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Foreclosures: JPMorgan Chase's Abuse of U.S. Soldiers Shows System Has Collapsed

I'm way late to the party on this one, but it's outrageous enough to bear repeating. JPMorgan Chase (JPM) acknowledges that it broke federal law in wrongly foreclosing on more than a dozen families -- of U.S. military personnel:

[T]he bank admits mistakenly overcharging 4,000 military families for their mortgages and improperly foreclosing on 14 of them. The actions -- which the bank says it deeply regrets -- appear to violate the Servicemembers Civil Relief Act, a law designed to protect military families from added financial stress while troops are in harm's way.
When it comes to foreclosures, I can imagine few things worse than a hugely profitable bank seizing the homes -- legally or not -- of military personnel, especially active-duty troops. It's just wrong. The wife of a Marine fighter pilot whose house JPMorgan was improperly trying to seize -- the family had never missed a mortgage payment -- said the bank barraged them with collections calls, including on weekends and holidays. It took two years of legal wrangling to get the bank to admit its error.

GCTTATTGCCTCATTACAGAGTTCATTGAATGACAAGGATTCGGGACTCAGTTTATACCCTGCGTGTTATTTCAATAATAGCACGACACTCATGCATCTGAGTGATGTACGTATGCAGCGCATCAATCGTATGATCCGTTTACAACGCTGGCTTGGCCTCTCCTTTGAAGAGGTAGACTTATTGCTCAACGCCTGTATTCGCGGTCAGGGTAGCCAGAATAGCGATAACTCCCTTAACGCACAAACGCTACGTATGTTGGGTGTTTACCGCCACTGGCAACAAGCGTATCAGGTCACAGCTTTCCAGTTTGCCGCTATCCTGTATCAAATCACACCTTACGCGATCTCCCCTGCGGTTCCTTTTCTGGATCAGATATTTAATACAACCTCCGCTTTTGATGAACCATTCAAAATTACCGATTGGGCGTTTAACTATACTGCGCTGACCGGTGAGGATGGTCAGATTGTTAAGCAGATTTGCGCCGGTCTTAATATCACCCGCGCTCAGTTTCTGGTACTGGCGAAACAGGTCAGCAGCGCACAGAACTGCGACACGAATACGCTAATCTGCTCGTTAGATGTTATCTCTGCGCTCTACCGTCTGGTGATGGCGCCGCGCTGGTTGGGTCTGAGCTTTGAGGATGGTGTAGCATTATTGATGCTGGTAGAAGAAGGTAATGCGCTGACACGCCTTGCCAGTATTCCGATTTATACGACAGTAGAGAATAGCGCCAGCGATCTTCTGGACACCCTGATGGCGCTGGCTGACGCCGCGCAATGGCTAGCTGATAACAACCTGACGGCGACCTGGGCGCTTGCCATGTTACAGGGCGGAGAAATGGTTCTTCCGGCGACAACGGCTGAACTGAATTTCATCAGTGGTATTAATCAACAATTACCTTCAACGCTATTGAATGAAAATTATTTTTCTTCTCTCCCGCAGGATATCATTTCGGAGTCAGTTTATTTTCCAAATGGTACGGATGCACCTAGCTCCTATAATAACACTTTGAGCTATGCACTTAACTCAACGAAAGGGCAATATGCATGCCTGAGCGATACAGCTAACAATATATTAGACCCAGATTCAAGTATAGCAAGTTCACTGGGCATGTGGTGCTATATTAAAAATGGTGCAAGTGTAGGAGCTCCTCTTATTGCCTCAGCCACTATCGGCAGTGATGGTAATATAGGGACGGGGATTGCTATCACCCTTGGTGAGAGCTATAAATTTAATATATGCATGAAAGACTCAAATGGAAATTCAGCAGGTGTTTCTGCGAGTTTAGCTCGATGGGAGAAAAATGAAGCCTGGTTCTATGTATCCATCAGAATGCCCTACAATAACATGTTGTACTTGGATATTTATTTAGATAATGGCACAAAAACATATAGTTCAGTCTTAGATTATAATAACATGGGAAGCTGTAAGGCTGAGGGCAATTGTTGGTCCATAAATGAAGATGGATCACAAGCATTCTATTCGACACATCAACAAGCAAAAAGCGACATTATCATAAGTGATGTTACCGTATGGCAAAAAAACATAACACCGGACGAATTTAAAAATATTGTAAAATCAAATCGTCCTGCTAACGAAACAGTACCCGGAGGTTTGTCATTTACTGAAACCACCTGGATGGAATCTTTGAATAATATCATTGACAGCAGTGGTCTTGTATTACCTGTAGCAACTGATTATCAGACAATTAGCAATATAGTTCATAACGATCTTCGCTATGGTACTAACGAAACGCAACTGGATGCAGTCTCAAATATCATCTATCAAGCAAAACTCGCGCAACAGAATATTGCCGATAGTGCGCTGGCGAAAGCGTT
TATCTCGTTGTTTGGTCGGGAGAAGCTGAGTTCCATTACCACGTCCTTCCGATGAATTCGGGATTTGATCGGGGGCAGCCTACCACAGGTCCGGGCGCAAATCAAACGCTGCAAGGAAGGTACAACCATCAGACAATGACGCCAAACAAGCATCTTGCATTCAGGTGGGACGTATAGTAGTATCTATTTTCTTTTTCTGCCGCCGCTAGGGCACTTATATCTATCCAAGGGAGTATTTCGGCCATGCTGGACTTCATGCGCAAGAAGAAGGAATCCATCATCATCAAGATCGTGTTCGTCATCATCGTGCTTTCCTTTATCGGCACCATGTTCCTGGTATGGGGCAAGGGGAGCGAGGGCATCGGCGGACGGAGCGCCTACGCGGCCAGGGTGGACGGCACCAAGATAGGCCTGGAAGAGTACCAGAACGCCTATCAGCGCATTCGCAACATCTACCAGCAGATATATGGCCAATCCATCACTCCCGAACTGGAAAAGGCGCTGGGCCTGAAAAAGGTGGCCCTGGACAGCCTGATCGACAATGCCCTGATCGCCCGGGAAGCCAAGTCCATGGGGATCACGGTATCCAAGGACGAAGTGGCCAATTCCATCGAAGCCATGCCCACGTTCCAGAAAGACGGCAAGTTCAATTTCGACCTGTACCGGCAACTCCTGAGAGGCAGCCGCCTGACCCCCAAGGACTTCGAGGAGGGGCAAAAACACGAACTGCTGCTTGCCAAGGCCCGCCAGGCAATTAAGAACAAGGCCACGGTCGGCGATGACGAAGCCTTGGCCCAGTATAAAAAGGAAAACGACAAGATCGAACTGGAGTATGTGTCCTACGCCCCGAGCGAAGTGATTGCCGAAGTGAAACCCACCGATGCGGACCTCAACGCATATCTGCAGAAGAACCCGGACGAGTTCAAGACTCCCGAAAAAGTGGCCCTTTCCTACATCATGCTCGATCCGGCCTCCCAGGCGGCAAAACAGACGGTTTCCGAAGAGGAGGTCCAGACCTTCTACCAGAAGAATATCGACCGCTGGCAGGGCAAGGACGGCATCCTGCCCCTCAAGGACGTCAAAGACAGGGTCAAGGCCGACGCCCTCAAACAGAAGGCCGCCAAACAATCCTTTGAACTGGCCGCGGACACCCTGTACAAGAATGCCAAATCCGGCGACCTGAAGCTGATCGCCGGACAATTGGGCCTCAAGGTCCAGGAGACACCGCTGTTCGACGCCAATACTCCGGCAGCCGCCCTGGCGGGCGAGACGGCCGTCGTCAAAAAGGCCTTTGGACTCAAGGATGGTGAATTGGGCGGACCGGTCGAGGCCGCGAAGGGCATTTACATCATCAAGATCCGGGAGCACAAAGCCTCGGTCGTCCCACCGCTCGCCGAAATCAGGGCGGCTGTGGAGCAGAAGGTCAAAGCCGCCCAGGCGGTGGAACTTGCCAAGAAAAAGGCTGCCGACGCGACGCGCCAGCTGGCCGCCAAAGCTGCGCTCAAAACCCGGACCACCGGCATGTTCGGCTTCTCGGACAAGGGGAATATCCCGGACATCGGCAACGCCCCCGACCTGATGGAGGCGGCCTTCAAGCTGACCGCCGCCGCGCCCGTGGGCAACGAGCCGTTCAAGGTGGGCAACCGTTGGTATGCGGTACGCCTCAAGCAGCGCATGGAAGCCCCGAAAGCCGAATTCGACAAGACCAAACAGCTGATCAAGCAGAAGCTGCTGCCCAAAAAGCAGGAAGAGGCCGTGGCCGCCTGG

Equally disturbing is what such reports suggest about the kind of treatment other homeowners facing foreclosure can expect at the hands of JPMorgan and other big banks. Certainly, it makes a mockery of JPMorgan CEO Jamie Dimon's recent claim that there was "almost no chance" the financial giant had wrongly foreclosed on anyone. Isn't this the kind lawyerly dissembling -- you could drive a Humvee through that carefully placed adverb -- that once got U.S. presidents impeached?

At least one state lawmaker is bothered enough to make a stink. Congresswoman Jackie Spier (D-San Francisco/San Mateo) today urged federal officials to hold JPMorgan responsible for its mistreatment of service people. She said in a letter to Federal Reserve chief Ben Bernanke and acting OCC head John Walsh:

JPMorgan Chase turned the lives of thousands of military families into nightmares. There is absolutely no excuse for this, even though the bank admitted its 'mistake'....

Further, I ask that all major financial institutions be audited to determine if this is a systemic problem and then take appropriate steps to assist affected military families and ensure that no more families are similarly victimized.

Of course, we already know there's a systemic problem with foreclosures. It's glaringly apparent at every stage of the process, from faulty documentation of property ownership, to fee-gouging by loan servicers, to foreclosing on homeowners who weren't behind on their mortgages. No one is immune to being screwed by that system -- not even troops laying their lives on the line for our country.

Discouragingly for homeowners -- and soldiers who may have been victimized by other banks -- the feds appear to have moved on to larger concerns, like boosting trade with China. Oo-rah.


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